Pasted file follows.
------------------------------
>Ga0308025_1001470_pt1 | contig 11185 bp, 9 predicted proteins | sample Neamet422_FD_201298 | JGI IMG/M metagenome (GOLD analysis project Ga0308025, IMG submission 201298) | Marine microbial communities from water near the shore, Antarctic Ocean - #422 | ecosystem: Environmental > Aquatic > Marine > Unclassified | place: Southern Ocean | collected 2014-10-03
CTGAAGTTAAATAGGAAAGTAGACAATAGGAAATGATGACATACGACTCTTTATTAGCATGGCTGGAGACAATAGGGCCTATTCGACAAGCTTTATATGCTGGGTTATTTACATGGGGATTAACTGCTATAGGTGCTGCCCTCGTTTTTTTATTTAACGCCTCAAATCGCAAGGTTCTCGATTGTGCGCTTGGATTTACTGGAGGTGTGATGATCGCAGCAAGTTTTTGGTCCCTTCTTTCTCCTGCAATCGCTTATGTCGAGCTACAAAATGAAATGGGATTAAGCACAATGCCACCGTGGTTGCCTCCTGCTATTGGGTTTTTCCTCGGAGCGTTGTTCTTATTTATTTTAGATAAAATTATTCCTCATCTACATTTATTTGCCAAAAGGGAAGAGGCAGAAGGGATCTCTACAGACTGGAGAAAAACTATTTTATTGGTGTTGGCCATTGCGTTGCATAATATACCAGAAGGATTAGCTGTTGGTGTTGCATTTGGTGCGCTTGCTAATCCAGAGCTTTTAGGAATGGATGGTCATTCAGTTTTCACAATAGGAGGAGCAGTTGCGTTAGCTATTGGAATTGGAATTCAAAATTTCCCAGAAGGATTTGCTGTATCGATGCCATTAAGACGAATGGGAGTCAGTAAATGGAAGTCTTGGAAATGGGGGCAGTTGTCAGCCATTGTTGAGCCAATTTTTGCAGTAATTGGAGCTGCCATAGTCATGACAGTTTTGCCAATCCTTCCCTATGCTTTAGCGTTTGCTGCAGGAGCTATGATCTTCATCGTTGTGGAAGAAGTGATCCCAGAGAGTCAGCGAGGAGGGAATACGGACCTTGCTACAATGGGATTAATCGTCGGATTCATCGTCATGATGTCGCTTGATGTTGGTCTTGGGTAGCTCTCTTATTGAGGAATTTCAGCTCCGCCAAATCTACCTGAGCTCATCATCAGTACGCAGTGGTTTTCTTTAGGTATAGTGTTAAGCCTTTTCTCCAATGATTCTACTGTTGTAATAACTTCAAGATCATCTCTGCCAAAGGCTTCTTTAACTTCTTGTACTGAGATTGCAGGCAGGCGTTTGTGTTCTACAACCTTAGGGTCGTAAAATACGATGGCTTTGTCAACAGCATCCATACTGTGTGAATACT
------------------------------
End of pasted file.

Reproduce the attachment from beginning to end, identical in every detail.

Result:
>Ga0308025_1001470_pt1 | contig 11185 bp, 9 predicted proteins | sample Neamet422_FD_201298 | JGI IMG/M metagenome (GOLD analysis project Ga0308025, IMG submission 201298) | Marine microbial communities from water near the shore, Antarctic Ocean - #422 | ecosystem: Environmental > Aquatic > Marine > Unclassified | place: Southern Ocean | collected 2014-10-03
CTGAAGTTAAATAGGAAAGTAGACAATAGGAAATGATGACATACGACTCTTTATTAGCATGGCTGGAGACAATAGGGCCTATTCGACAAGCTTTATATGCTGGGTTATTTACATGGGGATTAACTGCTATAGGTGCTGCCCTCGTTTTTTTATTTAACGCCTCAAATCGCAAGGTTCTCGATTGTGCGCTTGGATTTACTGGAGGTGTGATGATCGCAGCAAGTTTTTGGTCCCTTCTTTCTCCTGCAATCGCTTATGTCGAGCTACAAAATGAAATGGGATTAAGCACAATGCCACCGTGGTTGCCTCCTGCTATTGGGTTTTTCCTCGGAGCGTTGTTCTTATTTATTTTAGATAAAATTATTCCTCATCTACATTTATTTGCCAAAAGGGAAGAGGCAGAAGGGATCTCTACAGACTGGAGAAAAACTATTTTATTGGTGTTGGCCATTGCGTTGCATAATATACCAGAAGGATTAGCTGTTGGTGTTGCATTTGGTGCGCTTGCTAATCCAGAGCTTTTAGGAATGGATGGTCATTCAGTTTTCACAATAGGAGGAGCAGTTGCGTTAGCTATTGGAATTGGAATTCAAAATTTCCCAGAAGGATTTGCTGTATCGATGCCATTAAGACGAATGGGAGTCAGTAAATGGAAGTCTTGGAAATGGGGGCAGTTGTCAGCCATTGTTGAGCCAATTTTTGCAGTAATTGGAGCTGCCATAGTCATGACAGTTTTGCCAATCCTTCCCTATGCTTTAGCGTTTGCTGCAGGAGCTATGATCTTCATCGTTGTGGAAGAAGTGATCCCAGAGAGTCAGCGAGGAGGGAATACGGACCTTGCTACAATGGGATTAATCGTCGGATTCATCGTCATGATGTCGCTTGATGTTGGTCTTGGGTAGCTCTCTTATTGAGGAATTTCAGCTCCGCCAAATCTACCTGAGCTCATCATCAGTACGCAGTGGTTTTCTTTAGGTATAGTGTTAAGCCTTTTCTCCAATGATTCTACTGTTGTAATAACTTCAAGATCATCTCTGCCAAAGGCTTCTTTAACTTCTTGTACTGAGATTGCAGGCAGGCGTTTGTGTTCTACAACCTTAGGGTCGTAAAATACGATGGCTTTGTCAACAGCATCCATACTGTGTGAATACT